After a lengthy strategic review, Ipsen’s plan to hive off its consumer healthcare (CHC) business is gaining traction.
With the blessing of its board of directors, Ipsen entered exclusive talks with French pharmaceutical compatriot Mayoly Spindler to divest its global consumer health franchise, the company said Friday. Ipsen is in line to receive about €350 million ($398 million) for its CHC unit, which includes an earnout contingent payment of €50 million (roughly $57 million).
The deal is expected to close in the third quarter of 2022, Ipsen said. The sell-off is meant to produce a leaner company with a central focus on specialty care.
Under the deal, Ipsen and Mayoly Spindler would combine their respective CHC arms to create a “global consumer healthcare platform with a critical size and the capacity to support its growth,” Ipsen said in the release.
Ipsen tucked the CHC update into its full-year 2021 earnings report, which saw the French drugmaker generate roughly €2.87 ($3.26 billion) billion in sales for the year. That marks a roughly 12% increase over the €2.59 billion the company made in 2020.
Specialty care made up the bulk of Ipsen’s revenue, with 2021 sales of €2.64 billion (about $3 billion). Over that same period, Ipsen’s consumer health business generated €225.6 million (roughly $257 million).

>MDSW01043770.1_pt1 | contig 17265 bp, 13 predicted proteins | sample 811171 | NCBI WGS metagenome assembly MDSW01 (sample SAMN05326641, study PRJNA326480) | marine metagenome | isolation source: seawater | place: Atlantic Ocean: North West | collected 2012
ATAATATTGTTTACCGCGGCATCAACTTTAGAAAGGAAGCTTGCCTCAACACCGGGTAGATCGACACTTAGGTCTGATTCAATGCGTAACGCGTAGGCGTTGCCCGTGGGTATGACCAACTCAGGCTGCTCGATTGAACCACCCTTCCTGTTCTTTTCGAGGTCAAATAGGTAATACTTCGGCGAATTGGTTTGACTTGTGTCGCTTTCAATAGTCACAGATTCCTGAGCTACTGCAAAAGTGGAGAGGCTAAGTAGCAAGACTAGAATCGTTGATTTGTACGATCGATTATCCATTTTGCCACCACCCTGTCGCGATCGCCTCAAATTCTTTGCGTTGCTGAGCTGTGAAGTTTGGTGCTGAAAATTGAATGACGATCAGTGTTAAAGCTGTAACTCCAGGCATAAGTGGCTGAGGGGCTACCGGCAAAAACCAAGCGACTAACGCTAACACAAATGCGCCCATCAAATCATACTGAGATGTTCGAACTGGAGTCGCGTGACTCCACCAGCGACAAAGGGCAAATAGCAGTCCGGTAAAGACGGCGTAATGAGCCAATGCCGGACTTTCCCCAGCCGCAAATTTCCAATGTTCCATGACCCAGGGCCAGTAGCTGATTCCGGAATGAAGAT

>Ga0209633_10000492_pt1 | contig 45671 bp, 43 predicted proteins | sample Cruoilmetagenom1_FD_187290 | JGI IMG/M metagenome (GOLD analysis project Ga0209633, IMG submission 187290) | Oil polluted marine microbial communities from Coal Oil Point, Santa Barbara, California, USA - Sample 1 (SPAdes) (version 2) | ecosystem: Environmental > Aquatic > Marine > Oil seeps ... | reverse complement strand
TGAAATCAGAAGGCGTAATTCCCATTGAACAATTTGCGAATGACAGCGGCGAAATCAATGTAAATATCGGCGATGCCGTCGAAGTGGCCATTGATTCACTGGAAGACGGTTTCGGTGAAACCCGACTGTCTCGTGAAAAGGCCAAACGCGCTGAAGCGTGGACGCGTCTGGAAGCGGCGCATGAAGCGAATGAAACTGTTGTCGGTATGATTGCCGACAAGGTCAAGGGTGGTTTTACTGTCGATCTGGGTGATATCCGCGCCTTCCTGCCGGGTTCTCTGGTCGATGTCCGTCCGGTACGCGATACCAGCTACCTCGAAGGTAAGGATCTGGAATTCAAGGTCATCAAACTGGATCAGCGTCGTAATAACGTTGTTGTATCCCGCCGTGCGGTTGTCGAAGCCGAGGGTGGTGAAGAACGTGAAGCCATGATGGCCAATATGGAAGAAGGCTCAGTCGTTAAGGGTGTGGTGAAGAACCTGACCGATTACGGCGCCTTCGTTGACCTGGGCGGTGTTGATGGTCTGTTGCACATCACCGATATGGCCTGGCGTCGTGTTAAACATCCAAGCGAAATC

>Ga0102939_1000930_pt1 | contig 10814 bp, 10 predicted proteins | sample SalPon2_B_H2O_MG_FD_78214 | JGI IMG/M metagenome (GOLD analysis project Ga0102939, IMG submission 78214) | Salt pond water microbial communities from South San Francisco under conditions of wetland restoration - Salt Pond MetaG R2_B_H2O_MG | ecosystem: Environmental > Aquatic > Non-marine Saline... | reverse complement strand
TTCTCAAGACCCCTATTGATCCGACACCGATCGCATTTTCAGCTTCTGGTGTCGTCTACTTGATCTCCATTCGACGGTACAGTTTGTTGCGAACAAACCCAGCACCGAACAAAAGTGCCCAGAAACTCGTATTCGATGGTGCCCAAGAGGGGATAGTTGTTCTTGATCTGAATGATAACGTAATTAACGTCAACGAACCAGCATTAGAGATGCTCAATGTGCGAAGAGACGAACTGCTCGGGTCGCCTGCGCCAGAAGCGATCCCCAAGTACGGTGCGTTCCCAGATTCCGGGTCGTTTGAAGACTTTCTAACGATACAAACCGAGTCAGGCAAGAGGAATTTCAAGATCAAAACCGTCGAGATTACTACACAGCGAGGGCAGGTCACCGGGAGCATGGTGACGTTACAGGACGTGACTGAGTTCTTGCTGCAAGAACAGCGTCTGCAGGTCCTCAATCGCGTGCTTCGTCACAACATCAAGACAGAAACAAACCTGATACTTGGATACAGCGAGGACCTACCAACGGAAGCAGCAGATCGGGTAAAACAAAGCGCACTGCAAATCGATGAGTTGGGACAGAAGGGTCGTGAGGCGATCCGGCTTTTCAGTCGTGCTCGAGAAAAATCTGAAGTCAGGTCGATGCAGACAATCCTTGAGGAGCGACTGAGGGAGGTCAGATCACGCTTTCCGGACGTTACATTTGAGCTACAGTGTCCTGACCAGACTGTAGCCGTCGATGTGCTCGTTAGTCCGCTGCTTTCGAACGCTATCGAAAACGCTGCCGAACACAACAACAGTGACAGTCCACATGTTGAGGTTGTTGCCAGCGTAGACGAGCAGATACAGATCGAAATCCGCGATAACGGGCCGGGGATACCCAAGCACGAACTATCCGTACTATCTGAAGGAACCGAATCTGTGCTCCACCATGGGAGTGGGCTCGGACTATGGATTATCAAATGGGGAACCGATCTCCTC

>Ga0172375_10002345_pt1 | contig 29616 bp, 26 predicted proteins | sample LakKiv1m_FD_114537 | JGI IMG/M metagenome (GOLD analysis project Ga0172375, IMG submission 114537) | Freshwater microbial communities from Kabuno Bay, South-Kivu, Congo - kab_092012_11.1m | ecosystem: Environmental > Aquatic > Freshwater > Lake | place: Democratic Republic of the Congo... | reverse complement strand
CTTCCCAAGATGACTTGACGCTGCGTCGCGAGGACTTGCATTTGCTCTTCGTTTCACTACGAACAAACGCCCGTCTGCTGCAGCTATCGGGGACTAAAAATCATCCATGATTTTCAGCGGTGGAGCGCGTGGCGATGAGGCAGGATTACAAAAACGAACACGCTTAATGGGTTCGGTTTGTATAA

“We will continue to grow our business in 2022 and beyond through our core and innovative brands as we manage the gradual erosion of Somatuline,” David Loew, chief executive officer at Ipsen, said in a statement, referring to company’s acromegaly blockbuster. The company also plans to foster “growth through external innovation,” the CEO said.
To that end, the company expects “cumulative remaining firepower of €3.5bn by 2024, including the divestment of the CHC business,” the company said in its release.
For 2022, Ipsen is banking on total sales growth above 2% at constant currencies, the company said. The company’s guidance factors in launches of additional generic competitors to Somatuline in Europe plus increased competition in the U.S.
Ipsen has also subtracted its consumer healthcare business from its broader 2020-2024 outlook. Over those four years, Ipsen expects total sales to hit a compound annual growth rate between 4% and 6%.
Ipsen unveiled the strategic review of its consumer healthcare business back in Dec. 2020. In September, Bloomberg reported that the company was working with the advisor Lazard on the project.
At the time, people with knowledge of the matter told Bloomberg that Ipsen’s CHC unit could be worth up to $500 million, or about $100 million more than the company is poised to get from its Mayoly Spindler pact.
Meanwhile, consumer health spinoffs are having a moment in the industry. Ipsen’s move follows similar initiatives by GlaxoSmithKline and Pfizer, Johnson & Johnson, Merck and Sanofi.